(Adds comment from FAA, United Airlines in paragraphs 6-7)
By Alwyn Scott
WASHINGTON, May 28 (Reuters) - The U.S. Federal Aviation Administration on Wednesday approved extended operations for Boeing’s 787 Dreamliner, a move that will allow a wider range of routes and that marks a vote of confidence in the high-tech jet at a time of renewed scrutiny.
The approval, known as ETOPS, will allow airlines to fly routes that are up to 330 minutes, or 5-1/2 hours, away from a landing field, versus the 180-minute, or three-hour, limit in place since the Dreamliner was launched in 2011.
“Granting of the expanded operational permission will allow airlines to introduce additional routes after they meet the proof of capabilities requirements and receive approval from their own regulatory agencies,” Boeing said.
The FAA approval formally applies only to U.S. carriers, and within that group only United Airlines now operates the 787. But regulators in other countries typically follow the FAA’s lead. Airlines apply their own rules for extended operations and could take time to actually begin flying those routes.
“Airline approval is a completely different process and it can vary airline by airline,” said Boeing spokeswoman Lori Gunter.
United Airlines called the approval “a positive development” but said there was no immediate effect on its routes.
The FAA said its decision reflected the 787’s “reliability history” and Boeing’s “effectiveness at addressing relevant issues during 250,000 hours of service” for each of the plane’s two engine types.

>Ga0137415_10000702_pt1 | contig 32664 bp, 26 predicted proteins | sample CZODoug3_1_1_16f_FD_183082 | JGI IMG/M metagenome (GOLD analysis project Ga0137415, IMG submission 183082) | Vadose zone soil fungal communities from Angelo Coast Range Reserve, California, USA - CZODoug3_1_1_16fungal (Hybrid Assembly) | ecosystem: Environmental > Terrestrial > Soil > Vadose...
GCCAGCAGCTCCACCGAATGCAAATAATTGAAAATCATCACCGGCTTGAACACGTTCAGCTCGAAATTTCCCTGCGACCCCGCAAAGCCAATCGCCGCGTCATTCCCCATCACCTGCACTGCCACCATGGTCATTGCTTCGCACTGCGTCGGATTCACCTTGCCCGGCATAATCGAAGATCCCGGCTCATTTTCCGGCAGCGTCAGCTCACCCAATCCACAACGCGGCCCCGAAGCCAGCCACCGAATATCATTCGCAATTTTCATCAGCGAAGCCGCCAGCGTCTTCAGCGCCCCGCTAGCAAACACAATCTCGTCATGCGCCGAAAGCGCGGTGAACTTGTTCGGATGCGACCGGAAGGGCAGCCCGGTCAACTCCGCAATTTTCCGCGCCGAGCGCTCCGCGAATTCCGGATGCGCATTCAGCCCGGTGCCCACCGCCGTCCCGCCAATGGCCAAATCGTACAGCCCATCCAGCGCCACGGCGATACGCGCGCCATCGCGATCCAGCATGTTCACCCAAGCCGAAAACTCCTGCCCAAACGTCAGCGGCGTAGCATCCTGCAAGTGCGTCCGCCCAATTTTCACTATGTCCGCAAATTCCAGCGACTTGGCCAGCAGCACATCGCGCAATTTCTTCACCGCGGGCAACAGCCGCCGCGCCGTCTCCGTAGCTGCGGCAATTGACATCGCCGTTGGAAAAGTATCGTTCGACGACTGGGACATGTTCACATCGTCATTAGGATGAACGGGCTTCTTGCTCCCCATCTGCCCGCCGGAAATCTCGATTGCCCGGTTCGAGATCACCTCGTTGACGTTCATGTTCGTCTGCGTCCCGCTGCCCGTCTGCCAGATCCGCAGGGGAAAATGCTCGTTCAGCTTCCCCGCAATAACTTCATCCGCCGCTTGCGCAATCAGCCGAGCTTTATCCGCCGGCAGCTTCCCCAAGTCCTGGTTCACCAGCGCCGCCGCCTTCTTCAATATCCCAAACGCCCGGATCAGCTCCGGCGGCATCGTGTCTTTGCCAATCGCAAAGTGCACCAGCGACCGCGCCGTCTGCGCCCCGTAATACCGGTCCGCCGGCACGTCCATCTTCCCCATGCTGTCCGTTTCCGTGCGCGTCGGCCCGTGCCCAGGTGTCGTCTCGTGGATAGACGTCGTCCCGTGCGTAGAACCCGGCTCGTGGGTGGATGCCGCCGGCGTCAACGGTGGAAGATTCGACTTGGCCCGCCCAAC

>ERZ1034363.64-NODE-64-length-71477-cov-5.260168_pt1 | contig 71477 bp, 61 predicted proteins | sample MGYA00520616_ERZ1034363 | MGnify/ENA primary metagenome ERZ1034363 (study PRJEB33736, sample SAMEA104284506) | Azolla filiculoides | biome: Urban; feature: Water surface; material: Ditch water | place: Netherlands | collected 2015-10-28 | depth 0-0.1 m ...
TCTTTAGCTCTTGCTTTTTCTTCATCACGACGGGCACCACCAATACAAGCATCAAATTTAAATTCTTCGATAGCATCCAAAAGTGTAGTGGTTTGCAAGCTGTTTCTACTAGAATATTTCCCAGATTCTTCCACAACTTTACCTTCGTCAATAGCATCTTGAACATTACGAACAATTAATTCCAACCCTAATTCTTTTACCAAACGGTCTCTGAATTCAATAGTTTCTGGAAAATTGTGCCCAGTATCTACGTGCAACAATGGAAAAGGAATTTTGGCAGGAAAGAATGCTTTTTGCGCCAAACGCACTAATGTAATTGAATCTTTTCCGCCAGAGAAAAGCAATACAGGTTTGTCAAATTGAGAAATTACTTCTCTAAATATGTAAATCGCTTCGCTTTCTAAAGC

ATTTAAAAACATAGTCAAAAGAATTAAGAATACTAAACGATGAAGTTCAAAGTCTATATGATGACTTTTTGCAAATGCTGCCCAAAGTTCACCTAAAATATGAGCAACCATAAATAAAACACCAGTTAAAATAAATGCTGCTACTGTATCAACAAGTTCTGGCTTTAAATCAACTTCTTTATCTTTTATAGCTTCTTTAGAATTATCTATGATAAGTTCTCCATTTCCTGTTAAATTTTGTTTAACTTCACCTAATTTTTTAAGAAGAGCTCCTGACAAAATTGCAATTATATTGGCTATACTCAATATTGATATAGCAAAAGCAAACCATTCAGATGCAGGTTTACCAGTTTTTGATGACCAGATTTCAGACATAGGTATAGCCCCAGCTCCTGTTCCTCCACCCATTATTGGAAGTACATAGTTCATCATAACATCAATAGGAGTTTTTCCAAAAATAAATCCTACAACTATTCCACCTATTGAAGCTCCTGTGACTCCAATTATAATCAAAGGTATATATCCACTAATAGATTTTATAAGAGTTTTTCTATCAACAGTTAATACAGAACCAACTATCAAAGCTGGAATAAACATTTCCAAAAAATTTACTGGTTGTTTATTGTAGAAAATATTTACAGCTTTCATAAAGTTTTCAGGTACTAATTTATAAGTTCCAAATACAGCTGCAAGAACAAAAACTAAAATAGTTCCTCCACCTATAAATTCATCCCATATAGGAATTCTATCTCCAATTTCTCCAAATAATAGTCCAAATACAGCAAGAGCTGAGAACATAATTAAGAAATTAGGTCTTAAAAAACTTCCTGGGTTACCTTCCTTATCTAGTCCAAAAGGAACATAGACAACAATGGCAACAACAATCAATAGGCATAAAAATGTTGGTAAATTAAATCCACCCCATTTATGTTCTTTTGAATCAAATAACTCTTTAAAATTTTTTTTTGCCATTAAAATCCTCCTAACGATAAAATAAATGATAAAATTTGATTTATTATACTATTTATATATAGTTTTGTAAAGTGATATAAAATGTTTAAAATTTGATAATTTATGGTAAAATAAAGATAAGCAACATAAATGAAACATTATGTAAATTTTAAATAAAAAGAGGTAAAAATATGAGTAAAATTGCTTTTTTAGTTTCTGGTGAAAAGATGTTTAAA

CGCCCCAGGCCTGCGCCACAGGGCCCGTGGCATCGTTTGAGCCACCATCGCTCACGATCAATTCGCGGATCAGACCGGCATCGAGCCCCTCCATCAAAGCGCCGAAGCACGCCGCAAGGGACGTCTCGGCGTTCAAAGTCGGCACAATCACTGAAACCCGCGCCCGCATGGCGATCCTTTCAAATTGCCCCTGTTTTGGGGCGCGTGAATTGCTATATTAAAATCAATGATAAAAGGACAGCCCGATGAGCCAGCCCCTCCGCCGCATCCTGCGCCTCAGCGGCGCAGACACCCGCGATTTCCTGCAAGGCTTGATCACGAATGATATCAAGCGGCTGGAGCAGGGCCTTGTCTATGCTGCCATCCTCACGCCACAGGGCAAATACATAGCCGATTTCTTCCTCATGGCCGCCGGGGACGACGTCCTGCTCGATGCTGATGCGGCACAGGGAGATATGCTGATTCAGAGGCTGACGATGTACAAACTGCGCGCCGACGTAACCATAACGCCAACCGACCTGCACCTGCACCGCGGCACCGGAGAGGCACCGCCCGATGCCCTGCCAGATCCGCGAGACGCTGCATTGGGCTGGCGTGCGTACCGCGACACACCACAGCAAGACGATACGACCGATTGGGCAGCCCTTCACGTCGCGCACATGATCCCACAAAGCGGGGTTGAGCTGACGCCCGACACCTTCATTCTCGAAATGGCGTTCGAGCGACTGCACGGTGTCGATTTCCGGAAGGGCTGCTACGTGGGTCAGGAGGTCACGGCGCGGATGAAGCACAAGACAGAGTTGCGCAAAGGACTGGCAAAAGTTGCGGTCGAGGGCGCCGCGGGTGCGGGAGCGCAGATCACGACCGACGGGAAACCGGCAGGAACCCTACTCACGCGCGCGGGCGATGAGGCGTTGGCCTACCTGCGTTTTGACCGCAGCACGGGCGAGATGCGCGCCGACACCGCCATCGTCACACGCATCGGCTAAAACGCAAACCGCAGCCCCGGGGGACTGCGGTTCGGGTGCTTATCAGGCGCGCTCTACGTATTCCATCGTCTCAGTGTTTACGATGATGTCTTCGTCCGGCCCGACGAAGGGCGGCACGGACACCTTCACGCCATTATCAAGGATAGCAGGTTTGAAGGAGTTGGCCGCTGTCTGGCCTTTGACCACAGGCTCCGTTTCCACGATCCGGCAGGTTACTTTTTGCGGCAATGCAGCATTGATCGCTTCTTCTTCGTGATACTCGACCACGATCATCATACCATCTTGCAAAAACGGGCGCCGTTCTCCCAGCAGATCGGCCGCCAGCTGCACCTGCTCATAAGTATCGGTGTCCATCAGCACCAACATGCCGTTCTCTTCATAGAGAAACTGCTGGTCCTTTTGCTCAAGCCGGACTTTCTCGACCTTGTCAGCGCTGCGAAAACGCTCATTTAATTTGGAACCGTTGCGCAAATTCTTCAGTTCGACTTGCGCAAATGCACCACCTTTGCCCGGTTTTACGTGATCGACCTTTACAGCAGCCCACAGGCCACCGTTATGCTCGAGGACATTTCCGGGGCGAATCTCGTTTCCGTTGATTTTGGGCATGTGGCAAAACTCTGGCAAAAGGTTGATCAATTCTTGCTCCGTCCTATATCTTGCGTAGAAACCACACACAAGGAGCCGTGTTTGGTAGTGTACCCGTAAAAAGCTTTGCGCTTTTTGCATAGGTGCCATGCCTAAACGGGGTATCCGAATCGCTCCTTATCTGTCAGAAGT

Last week, the U.S. National Transportation Safety Board urged further testing for the 787 to ensure that large lithium-ion batteries the plane uses are safe from overheating and fire.
The NTSB recommendations came even before it had finished investigating what caused a battery to burn on a Japan Airlines Co 787 in January 2013. Another battery overheated on an All Nippon Airways plane later the same month, prompting regulators to ground the global fleet until April that year. Boeing redesigned the battery and charger and designed a steel box to contain fires and vent hot gasses outside the plane.
The NTSB said tests originally devised to ensure the batteries were safe were insufficient, since they did not produce the conditions that occurred in the actual battery incidents. The board also said outside experts should be consulting in designing tests.
The NTSB recommendations “are logical because we don’t know yet what were the root cause or causes,” said Hans Weber, a former FAA adviser and president of TECOP International, an aerospace consulting firm based in San Diego, California.
The FAA approval nevertheless moves airlines an important step closer to tapping the full potential of the Dreamliner, which burns 15 percent less fuel than the Boeing 767.
The approval was of little concern to investors, one Wall Street analyst said. Boeing’s stock was up 0.4 percent at $134.70.
But the approval appeared to come sooner than expected and its timing was seen by some as a sign of continuing tension between the two agencies, one charged with investigating accidents and the other with ensuring safety.
“It certainly does seem like there’s some conflict between the NTSB and the FAA,” said Richard Aboulafia, an analyst at the Teal Group in Fairfax, Virginia. (Additional reporting by Ros Krasny; Editing by Marguerita Choy and Eric Walsh)